Feilden Clegg Bradley Studios Broadcasting Place in Leeds responds to both the surrounding geology and the cityscape, says Rob Gregory. Photography by Will Pryce
The fact that Leeds chooses to elevate the status of its most celebrated architect by calling a pub The Cuthbert Brodrick is no bad thing. It is likely that the 19th-century designer would have enjoyed a pint or two in a local tavern after working on the city’s impressive Town Hall and Corn Exchange buildings. Sadly, the watering hole that bears his name is one of JD Wetherspoons’ 767 venues; a commodified, you-could-be-in-any-city-centre-or-station sort of place, the epitome of mediocrity. Sadly, this quality is shared by much of Leeds’ recent architecture.
Arriving at the city’s station, Leeds’ skyline presents every conceivable variation of curtain wall or rainscreen cladding. Taste and restraint are not words that spring to mind when you see the multi-coloured, multi-faceted elevations. As such, it is a relief to emerge from the station on to Park Row, one of the city’s principal historic streets that, to the north, provides an early glimpse of Feilden Clegg Bradley Studios’ (FCBS) Broadcasting Place’s tower, with the south elevation articulated by four cantilevered wedges that increase in height as they scale its 23 storeys.
Broadcasting Place is a mixed-use development for Leeds Metropolitan University and property group Downing. It provides about 10,200m2 of office and teaching space, 240 student residences in the aforementioned tower and, rather curiously, a Baptist church embedded into its northern-most corner.
While it is unusual to begin a critique of a FCBS scheme with a comment on its formal composition, this building deserves credit for its contribution to the cityscape. The brooding and bombastic tower is without doubt the scheme’s most prominent element, but what is really noteworthy about this building, on a more subtle level, is how its cranked and inclined silhouette resolves some especially tricky site constraints. Working around an existing Baptist church (now offices) and the prostyle former BBC Old Broadcasting House, Broadcasting Place had to negotiate its place and resolve four contrasting elevations. These include Woodhouse Lane to the west, which forms the principal frontage, lined by Blenheim Terrace and leading up to Leeds University’s neo-classical Parkinson Building; and the A660 to the east, which creates a deep physical and psychological scar on this gateway site at the north fringe of the city centre.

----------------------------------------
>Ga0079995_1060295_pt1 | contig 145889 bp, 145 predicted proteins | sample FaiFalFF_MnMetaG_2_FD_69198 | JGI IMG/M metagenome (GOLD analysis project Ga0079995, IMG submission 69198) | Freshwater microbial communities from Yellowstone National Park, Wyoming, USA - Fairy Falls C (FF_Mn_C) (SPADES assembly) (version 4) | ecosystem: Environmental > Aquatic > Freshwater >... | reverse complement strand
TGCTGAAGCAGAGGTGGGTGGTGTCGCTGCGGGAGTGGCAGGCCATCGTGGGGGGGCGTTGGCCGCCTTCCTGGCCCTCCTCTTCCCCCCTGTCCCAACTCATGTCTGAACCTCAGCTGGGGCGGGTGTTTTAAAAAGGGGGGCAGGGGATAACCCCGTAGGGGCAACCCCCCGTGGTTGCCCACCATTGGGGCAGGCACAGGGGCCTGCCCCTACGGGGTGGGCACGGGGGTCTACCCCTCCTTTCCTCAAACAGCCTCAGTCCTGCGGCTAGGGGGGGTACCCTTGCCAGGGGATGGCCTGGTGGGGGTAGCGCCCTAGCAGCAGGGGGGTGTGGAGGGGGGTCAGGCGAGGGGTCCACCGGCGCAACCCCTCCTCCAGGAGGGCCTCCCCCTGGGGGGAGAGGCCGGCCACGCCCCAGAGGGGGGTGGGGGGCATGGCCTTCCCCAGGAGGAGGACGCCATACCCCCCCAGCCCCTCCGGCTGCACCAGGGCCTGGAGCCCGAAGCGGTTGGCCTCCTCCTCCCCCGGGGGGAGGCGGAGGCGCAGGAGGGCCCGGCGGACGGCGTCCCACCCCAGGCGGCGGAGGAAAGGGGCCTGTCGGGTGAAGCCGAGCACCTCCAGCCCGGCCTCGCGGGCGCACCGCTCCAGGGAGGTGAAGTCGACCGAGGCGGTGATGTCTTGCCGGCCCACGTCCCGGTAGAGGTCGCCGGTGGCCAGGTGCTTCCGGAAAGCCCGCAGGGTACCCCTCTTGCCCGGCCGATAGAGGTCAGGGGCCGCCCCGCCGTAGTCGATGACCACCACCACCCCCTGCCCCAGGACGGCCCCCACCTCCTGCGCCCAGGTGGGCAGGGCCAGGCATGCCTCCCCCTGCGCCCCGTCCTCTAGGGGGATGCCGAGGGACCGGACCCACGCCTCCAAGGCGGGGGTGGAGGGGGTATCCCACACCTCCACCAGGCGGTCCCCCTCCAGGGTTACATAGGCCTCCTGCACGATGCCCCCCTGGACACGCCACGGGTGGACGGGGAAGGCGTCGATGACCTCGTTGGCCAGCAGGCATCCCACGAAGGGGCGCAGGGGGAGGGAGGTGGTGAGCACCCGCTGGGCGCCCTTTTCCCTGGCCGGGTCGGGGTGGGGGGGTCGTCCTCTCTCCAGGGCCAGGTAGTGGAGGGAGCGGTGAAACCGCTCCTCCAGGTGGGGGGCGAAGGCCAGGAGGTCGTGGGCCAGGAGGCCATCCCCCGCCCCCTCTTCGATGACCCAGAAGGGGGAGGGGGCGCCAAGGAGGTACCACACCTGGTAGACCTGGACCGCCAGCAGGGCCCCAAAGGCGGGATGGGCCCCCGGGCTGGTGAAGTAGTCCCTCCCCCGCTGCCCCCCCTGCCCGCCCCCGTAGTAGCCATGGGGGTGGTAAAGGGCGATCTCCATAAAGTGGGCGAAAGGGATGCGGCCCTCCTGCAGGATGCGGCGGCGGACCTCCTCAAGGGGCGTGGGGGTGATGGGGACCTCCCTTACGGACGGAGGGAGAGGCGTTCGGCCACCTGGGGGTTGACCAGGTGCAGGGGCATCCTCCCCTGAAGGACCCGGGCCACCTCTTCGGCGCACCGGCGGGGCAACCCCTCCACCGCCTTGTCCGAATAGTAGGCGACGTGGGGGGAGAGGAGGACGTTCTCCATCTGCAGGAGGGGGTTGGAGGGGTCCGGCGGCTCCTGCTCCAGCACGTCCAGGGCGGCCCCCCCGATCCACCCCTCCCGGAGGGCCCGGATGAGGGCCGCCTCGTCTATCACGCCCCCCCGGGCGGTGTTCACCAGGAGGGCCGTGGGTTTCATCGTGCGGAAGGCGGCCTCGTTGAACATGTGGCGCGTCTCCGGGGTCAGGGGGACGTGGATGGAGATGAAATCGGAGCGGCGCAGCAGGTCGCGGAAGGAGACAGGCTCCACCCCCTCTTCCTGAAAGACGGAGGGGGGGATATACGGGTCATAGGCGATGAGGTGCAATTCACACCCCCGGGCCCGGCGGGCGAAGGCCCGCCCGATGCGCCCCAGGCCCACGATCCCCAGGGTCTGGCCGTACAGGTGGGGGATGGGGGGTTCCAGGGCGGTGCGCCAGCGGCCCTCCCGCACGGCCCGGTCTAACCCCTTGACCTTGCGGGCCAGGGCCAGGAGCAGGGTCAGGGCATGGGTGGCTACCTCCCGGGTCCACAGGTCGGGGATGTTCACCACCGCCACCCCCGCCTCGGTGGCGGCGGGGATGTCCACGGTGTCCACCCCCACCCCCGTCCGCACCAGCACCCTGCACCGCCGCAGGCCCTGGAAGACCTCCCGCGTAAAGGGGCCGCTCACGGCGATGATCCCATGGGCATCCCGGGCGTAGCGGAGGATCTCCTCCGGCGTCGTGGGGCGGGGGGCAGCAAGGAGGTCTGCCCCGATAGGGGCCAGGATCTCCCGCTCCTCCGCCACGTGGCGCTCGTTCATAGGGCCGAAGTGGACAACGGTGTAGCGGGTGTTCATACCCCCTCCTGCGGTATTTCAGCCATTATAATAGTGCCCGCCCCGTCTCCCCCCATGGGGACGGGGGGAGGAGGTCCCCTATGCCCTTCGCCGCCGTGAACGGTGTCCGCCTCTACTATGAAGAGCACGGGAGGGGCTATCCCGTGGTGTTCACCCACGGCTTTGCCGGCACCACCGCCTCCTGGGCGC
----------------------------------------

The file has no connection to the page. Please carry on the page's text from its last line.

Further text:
To date, FCBS’s reputation has been built on more rigorous attention to the resolution of social and environmental aspirations. With this building, however, in response to context, the architect has expressed a degree of formal liberty not seen before. As senior partner Peter Clegg says: ‘Making an overtly formal response is a new direction for us.’
Having grown up in the region, Clegg describes how the eroded sandstone in the Pennines, sculptural modelling of Ilkley Moor and work of local artists Henry Moore and Barbara Hepworth all had an influence. As such, Broadcasting Place was conceived as three forms that resemble geological outcrops: Block A, the Humanities Building, which fronts Woodhouse Lane and contains lecture theatres, seminar rooms, offices and a shared foyer, rising from three to six storeys; Block B, the Arts Building, that addresses the more hostile environment of the A660 with robust workshop/studio space, falling from eight to seven storeys; and Block C, Broadcasting Tower, to the south, in which 22 of its 23 floors are divided into two clusters of five single rooms and one studio flat.
Unified by its rusty Cor-ten cladding, the rake of the roof responds to adjacent buildings. English Heritage and Leeds civic architect John Thorp pushed FCBS in this respect, making particular demands on the elevation of Block A to Woodhouse Lane. As a result, the composition on this face presents the building at its most restrained, with a tighter pattern of fenestration, a half-pediment and a four-column, prostyle colonnade. These combine to produce a sophisticated entrance elevation that looses nothing of its relationship with the more abstract whole. FCBS partner Alex Whitbread acknowledges the success of this enforced discipline: ‘While we may not necessarily have produced such a highly composed elevation ourselves, with a centralised entrance and exposed columns, in the end, I agree with their view. ’
The west elevation’s 16 windows refer to the remaining 16 frames of the world’s first moving images, developed on this site by Louis Le Prince in the late 19th century. Its half-pediment strikes a sympathetic line between Old Broadcasting House and the Baptist church, before snaking off higher still. Four columns reveal the building’s concrete frame, while making a subtle announcement of frontage.
By contrast, the building’s northern tip is described by Whitbread as the ‘Harley-Davidson corner’ or, more playfully, the ‘you’ll-take-someone’s-eye-out-on-that-corner corner’, cutting a deep chasm between Blocks A and B, forming one of three new routes across the previously privatised site. Whitbread restates the significance of the city’s and English Heritage’s support for ‘a building like this’, in the middle of a conservation area, which required the demolition and adaptation of a number of listed buildings.